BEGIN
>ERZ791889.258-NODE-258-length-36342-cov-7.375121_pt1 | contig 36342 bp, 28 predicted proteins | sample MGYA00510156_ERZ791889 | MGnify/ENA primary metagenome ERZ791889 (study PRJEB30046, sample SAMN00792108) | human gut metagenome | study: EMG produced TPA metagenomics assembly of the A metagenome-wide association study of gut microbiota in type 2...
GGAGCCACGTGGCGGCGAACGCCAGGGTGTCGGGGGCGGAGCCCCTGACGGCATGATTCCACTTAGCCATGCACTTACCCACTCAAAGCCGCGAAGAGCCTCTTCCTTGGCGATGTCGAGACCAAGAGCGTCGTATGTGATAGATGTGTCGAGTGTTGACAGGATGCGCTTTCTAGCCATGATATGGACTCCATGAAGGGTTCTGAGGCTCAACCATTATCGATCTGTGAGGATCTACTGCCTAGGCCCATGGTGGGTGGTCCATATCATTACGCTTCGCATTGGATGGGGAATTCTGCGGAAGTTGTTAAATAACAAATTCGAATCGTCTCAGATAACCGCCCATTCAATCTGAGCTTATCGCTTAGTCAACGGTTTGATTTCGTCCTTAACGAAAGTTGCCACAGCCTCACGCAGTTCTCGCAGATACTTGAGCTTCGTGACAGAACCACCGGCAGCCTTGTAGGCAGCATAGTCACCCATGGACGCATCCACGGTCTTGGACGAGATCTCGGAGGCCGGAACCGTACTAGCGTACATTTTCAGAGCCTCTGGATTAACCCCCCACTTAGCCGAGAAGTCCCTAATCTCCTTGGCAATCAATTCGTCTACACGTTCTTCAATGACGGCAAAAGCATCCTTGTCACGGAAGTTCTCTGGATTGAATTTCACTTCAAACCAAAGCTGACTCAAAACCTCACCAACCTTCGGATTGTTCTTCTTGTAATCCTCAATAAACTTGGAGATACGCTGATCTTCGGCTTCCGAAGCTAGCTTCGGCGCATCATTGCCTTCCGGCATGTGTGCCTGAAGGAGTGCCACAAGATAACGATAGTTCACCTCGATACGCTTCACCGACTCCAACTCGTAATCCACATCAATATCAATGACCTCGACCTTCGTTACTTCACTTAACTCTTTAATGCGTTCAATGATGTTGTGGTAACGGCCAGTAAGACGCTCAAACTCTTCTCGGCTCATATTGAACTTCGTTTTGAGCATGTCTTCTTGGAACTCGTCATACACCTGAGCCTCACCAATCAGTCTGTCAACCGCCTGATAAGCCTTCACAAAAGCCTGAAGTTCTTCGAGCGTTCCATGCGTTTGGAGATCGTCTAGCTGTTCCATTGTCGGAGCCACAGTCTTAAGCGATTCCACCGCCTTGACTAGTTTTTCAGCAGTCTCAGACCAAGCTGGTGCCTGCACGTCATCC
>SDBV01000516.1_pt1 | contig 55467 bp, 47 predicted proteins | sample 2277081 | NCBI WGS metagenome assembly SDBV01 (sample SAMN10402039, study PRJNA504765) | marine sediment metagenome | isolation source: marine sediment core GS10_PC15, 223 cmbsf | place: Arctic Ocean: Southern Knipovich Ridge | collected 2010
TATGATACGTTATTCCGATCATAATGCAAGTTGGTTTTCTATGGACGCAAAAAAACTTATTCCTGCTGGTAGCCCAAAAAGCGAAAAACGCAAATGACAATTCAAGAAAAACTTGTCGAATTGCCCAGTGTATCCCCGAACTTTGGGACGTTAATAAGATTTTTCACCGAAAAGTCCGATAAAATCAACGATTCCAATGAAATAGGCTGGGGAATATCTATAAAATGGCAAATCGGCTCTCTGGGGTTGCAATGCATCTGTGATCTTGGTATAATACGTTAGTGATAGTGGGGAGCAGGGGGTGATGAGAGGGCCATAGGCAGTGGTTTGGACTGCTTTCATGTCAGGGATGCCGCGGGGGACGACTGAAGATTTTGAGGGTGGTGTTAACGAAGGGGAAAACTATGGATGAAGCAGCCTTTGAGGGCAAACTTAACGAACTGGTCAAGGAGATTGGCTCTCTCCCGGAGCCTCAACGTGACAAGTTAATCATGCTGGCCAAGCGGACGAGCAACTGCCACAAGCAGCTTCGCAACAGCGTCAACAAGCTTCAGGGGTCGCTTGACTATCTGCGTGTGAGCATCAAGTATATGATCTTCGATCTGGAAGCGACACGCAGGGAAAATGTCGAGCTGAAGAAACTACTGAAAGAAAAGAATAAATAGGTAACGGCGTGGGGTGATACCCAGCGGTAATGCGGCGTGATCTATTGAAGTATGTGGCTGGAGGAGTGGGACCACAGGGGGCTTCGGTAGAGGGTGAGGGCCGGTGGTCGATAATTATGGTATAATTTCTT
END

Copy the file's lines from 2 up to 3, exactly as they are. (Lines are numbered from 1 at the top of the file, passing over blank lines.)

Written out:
GGAGCCACGTGGCGGCGAACGCCAGGGTGTCGGGGGCGGAGCCCCTGACGGCATGATTCCACTTAGCCATGCACTTACCCACTCAAAGCCGCGAAGAGCCTCTTCCTTGGCGATGTCGAGACCAAGAGCGTCGTATGTGATAGATGTGTCGAGTGTTGACAGGATGCGCTTTCTAGCCATGATATGGACTCCATGAAGGGTTCTGAGGCTCAACCATTATCGATCTGTGAGGATCTACTGCCTAGGCCCATGGTGGGTGGTCCATATCATTACGCTTCGCATTGGATGGGGAATTCTGCGGAAGTTGTTAAATAACAAATTCGAATCGTCTCAGATAACCGCCCATTCAATCTGAGCTTATCGCTTAGTCAACGGTTTGATTTCGTCCTTAACGAAAGTTGCCACAGCCTCACGCAGTTCTCGCAGATACTTGAGCTTCGTGACAGAACCACCGGCAGCCTTGTAGGCAGCATAGTCACCCATGGACGCATCCACGGTCTTGGACGAGATCTCGGAGGCCGGAACCGTACTAGCGTACATTTTCAGAGCCTCTGGATTAACCCCCCACTTAGCCGAGAAGTCCCTAATCTCCTTGGCAATCAATTCGTCTACACGTTCTTCAATGACGGCAAAAGCATCCTTGTCACGGAAGTTCTCTGGATTGAATTTCACTTCAAACCAAAGCTGACTCAAAACCTCACCAACCTTCGGATTGTTCTTCTTGTAATCCTCAATAAACTTGGAGATACGCTGATCTTCGGCTTCCGAAGCTAGCTTCGGCGCATCATTGCCTTCCGGCATGTGTGCCTGAAGGAGTGCCACAAGATAACGATAGTTCACCTCGATACGCTTCACCGACTCCAACTCGTAATCCACATCAATATCAATGACCTCGACCTTCGTTACTTCACTTAACTCTTTAATGCGTTCAATGATGTTGTGGTAACGGCCAGTAAGACGCTCAAACTCTTCTCGGCTCATATTGAACTTCGTTTTGAGCATGTCTTCTTGGAACTCGTCATACACCTGAGCCTCACCAATCAGTCTGTCAACCGCCTGATAAGCCTTCACAAAAGCCTGAAGTTCTTCGAGCGTTCCATGCGTTTGGAGATCGTCTAGCTGTTCCATTGTCGGAGCCACAGTCTTAAGCGATTCCACCGCCTTGACTAGTTTTTCAGCAGTCTCAGACCAAGCTGGTGCCTGCACGTCATCC
>SDBV01000516.1_pt1 | contig 55467 bp, 47 predicted proteins | sample 2277081 | NCBI WGS metagenome assembly SDBV01 (sample SAMN10402039, study PRJNA504765) | marine sediment metagenome | isolation source: marine sediment core GS10_PC15, 223 cmbsf | place: Arctic Ocean: Southern Knipovich Ridge | collected 2010